One’s background does not always indicate a particular future career. Perhaps this view applies to Hiram Bingham, whose academic training on the graduate level was somewhat different from one major area of his life that identifies him as one of the great anthropologists in the 20th century. He was, however, an individual who was to make important contributions both in archaeology and government during his interesting career in the 20th century.
Hiram Bingham was born in Honolulu, Hawaii, in 1875, from a family background that involved missionary work. Both his father and grandfather were missionaries. Hiram, however, chose a different path in life by becoming an academic and specializing in Latin American history. His early years allowed him to successfully pursue an Ivy League education on both the undergraduate and graduate levels. His BA degree was earned at Yale University in 1898, and in 1905, he received a PhD degree from Harvard University, where he studied history and political science.
In 1906, he sailed to South America and traveled extensively there. His early travels in that part of the world were described in a publication, The Journal of an Expedition Across Venezuela and Colombia. Hiram Bingham later continued his interest in exploring, and these activities were described in another work, Across South America.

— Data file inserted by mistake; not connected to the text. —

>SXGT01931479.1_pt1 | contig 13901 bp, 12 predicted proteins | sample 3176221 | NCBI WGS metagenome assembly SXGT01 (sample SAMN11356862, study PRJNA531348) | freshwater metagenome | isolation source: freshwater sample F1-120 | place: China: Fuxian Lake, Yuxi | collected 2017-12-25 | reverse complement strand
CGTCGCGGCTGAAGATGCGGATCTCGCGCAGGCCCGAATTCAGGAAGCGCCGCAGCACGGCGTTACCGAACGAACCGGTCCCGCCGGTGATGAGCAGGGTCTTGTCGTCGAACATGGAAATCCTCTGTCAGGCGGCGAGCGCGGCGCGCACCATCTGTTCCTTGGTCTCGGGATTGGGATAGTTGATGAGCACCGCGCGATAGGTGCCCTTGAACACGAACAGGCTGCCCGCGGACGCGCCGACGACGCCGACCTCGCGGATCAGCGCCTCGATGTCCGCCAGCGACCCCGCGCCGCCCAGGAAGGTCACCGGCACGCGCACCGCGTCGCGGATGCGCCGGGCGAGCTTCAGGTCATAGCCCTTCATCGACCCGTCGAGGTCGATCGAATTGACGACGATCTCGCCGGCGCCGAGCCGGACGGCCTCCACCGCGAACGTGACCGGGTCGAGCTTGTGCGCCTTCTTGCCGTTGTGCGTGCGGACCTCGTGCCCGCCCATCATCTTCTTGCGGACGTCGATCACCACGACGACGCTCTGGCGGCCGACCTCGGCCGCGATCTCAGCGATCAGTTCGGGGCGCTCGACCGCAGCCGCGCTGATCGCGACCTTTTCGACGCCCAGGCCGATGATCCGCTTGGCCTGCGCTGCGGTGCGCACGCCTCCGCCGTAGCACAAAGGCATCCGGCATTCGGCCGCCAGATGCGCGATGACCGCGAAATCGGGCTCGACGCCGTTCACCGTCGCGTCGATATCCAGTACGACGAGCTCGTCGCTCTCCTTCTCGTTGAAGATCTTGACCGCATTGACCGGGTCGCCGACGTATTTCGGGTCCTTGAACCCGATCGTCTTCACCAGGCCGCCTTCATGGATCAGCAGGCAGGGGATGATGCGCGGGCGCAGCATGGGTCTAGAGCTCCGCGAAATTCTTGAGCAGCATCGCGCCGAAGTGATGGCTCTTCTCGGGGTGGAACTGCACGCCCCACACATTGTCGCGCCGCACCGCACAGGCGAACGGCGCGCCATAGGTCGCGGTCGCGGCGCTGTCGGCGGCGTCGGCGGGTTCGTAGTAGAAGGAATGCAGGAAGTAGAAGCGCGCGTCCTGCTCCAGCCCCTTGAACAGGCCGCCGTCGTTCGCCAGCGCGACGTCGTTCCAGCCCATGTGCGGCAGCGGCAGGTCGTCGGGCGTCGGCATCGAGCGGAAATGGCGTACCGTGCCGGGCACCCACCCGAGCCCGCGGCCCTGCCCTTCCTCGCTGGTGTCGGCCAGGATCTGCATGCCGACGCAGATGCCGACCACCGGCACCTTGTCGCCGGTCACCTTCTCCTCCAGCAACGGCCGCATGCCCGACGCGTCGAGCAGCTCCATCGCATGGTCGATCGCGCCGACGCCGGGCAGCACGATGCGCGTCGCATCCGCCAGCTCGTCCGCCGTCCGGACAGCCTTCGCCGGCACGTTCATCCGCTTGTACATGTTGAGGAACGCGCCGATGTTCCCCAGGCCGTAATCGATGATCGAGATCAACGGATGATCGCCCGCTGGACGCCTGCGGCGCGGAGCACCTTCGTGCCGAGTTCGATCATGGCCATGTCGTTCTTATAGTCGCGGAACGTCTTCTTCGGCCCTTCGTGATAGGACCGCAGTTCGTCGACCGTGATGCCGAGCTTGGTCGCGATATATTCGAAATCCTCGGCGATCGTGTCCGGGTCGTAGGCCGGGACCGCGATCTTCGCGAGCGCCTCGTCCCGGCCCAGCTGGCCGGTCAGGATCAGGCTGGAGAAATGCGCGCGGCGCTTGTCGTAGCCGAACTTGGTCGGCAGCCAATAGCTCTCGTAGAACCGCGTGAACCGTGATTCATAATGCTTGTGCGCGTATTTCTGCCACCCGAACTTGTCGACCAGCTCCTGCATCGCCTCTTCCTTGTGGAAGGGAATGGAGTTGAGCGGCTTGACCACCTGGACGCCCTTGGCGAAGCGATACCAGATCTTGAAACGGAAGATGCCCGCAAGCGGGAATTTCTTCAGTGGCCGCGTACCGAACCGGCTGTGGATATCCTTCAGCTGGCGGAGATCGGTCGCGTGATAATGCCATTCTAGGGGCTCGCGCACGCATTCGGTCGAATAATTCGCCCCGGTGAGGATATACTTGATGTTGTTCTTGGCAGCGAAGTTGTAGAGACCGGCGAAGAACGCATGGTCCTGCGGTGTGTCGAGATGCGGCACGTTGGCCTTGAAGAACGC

As noteworthy as these travels were, they were later outshined by what he is perhaps best remembered for, the discovery of Machu Picchu, usually referred to as the “Lost City,” on a Peruvian hilltop. This particular discovery provided important archeological and historical findings, which still are of great interest and relevance today. They have not only provided important insights into a particular culture but have also contributed to a substantial interest in archeological studies among people around the world.
Hiram Bingham later was to add to his illustrious career by his future military and political activities. After the start of World War I, he became part of the American military, where he rose to the rank of lieutenant colonel and had the opportunity to serve abroad in France. He later became involved in politics on the state and national level, even becoming a U.S. Senator representing the state of Connecticut for 8 years. Upon completion of his service in this office, Hiram Bingham resumed other public and private contributory activities, attesting to his intelligence, vigor, and worldly capabilities. He died in 1956.
- Bingham, A. M. (1989). Portrait of an explorer: Hiram Bingham, discover of Machu Picchu. Ames: Iowa State University Press.
- Bingham, H. (1951). Lost city of Machu Picchu and its builders. London: Phoenix House.
- Bingham, H. (1979). Machu Picchu, A citadel of the Incas. New York: Hacker Arts Books.
- James, N., & Fox, J. (1968). The riddle of the Incas: The story of Hiram Bingham and Machu Picchu. New York: Hawthorn Books.